Virtual School Meanderings

May 29, 2017

AERA Highlights – May 2017

From the inbox last week…

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May 2017

Education Research Policy News
AERA Calls

Beyond AERA
AERA in the News


Submissions Period for 2018 Annual Meeting Opens June 1
The theme of the 2018 Annual Meeting—“The Dreams, Possibilities, and Necessity of Public Education”—is a call to “confront the struggles for public education, considering the times in which we are living, the historical arcs that shape our present(s), and the roles we can play in the fight for justice.” The Call for Submissions will be released June 1; deadline for submissions:July 24.
2017 Annual Meeting Addresses Issues of Equal Educational Opportunity
Held for the first time in San Antonio—and the U.S. Southwest—the 2017 AERA Annual Meeting brought together more than 13,600 scholars, policy leaders, and practitioners for five days of research discussion, exchange, and professional development.
AERA Selects Alfredo Artiles to Deliver 2017 Brown Lecture in Education Research 
Alfredo J. Artiles, Dean of Graduate Education and the Ryan C. Harris Professor of Special Education at Arizona State University, has been selected to present the 2017 Brown Lecture in Education Research.
New Members Elected to AERA SIG Executive Committee 
Margaret J. Maaka (University of Hawaii-Manoa) and Shelley Zion (Rowan University) have been elected to the AERA Special Interest Group Executive Committee.

Education Research Policy News

National Science Board Holds Spring Meeting and Honors AERA Member
AERA member Arthur Eisenkraft, Distinguished Professor of Science Education and Director of the Center of Science and Mathematics in Context at the University of Massachusetts, Boston, received the 2017 Public Service Award from the National Science Board earlier this month.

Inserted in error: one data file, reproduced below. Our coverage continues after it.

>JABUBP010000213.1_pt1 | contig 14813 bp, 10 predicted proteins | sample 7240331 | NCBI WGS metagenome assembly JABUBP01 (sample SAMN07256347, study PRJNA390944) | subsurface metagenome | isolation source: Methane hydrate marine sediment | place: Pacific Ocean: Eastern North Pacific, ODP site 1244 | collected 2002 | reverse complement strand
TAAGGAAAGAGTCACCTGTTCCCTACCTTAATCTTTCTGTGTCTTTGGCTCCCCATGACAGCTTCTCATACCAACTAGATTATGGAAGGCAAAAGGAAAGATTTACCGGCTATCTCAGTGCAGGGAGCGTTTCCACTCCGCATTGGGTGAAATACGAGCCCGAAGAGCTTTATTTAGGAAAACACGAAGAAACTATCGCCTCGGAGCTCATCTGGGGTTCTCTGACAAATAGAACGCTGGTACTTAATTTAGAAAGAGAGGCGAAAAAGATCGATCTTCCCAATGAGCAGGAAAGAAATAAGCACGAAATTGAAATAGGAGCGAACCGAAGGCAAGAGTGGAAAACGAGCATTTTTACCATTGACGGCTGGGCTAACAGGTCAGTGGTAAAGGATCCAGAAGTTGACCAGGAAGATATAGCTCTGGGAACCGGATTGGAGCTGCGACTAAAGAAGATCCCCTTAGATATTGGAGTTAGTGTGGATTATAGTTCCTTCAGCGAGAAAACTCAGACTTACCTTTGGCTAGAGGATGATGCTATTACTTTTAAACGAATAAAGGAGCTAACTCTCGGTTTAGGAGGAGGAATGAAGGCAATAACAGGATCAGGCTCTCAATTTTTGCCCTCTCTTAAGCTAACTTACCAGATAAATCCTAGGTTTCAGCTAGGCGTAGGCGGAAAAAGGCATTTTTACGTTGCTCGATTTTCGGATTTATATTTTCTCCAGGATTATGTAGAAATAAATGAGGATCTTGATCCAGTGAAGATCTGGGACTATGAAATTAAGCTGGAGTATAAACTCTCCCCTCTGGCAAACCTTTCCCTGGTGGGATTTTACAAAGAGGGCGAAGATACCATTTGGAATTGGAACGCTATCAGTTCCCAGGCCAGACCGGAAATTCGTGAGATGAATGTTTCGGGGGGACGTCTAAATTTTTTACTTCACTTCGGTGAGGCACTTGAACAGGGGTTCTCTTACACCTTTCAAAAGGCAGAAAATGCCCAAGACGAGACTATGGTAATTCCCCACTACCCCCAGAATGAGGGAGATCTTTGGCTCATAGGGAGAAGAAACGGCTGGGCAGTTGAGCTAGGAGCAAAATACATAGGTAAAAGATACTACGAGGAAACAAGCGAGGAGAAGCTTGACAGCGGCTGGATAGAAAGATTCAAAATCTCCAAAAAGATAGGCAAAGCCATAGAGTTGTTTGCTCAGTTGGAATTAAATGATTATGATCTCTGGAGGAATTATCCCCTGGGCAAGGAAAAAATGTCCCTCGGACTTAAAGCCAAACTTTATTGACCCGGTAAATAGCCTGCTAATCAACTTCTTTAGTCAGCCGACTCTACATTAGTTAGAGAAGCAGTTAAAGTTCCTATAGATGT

AERA Weighs in on Wide Range of Federal Science Policy Issues
AERA, along with other scientific societies, has been actively engaged in recent months conferring with members of Congress about the importance of investing in science, encouraging the administration to appoint people to critical leadership positions within the federal government, and weighing in on federal agency policies and regulations.
AERA Showcases Innovative STEM Research at Capitol Hill Exhibition
AERA member Tina Grotzer, Principal Research Scientist in Education and faculty member at the Harvard University Graduate School of Education, participated in the 23rd Annual Coalition for National Science Funding Hill Exhibition on May 16. The yearly event is a major showcase of research and education projects supported by the National Science Foundation.
As One Budget Year Is Finalized, the Process for the Next One Begins
On May 1, Congress announced a bipartisan deal to fund the federal government throughSeptember 30, the remainder of fiscal year 2017. The omnibus bill includes 11 individual appropriations bills and was signed by the President on May 5.
Congress Discusses the Bipartisan and Bicameral College Transparency Act of 2017
This month, bipartisan authors in both chambers introduced the College Transparency Act of 2017 to create a secure, privacy-protected postsecondary data system at the National Center for Education Statistics.

AERA Calls

Beyond AERA

AERA in the News

Recent media coverage of AERA and AERA-published research

More AERA in the News

AERA Highlights is published by the American Educational Research Association monthly to inform members and others interested in education research about the latest news and developments in AERA and in the field.
Editor: Felice J. Levine
Managing Editors: Tony Pals and John Neikirk
Contributors: Juliane Baron, McKinley Gillespie, Sylvie Nguyen-Fawley, Victoria Oms, David Presgraves, Christy Talbot, and Martha Yager

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May 3, 2017

You Just Got 15 Views On “Barbour, M. K., & LaBonte, R. (2017, April). State Of The Nation: K–12…”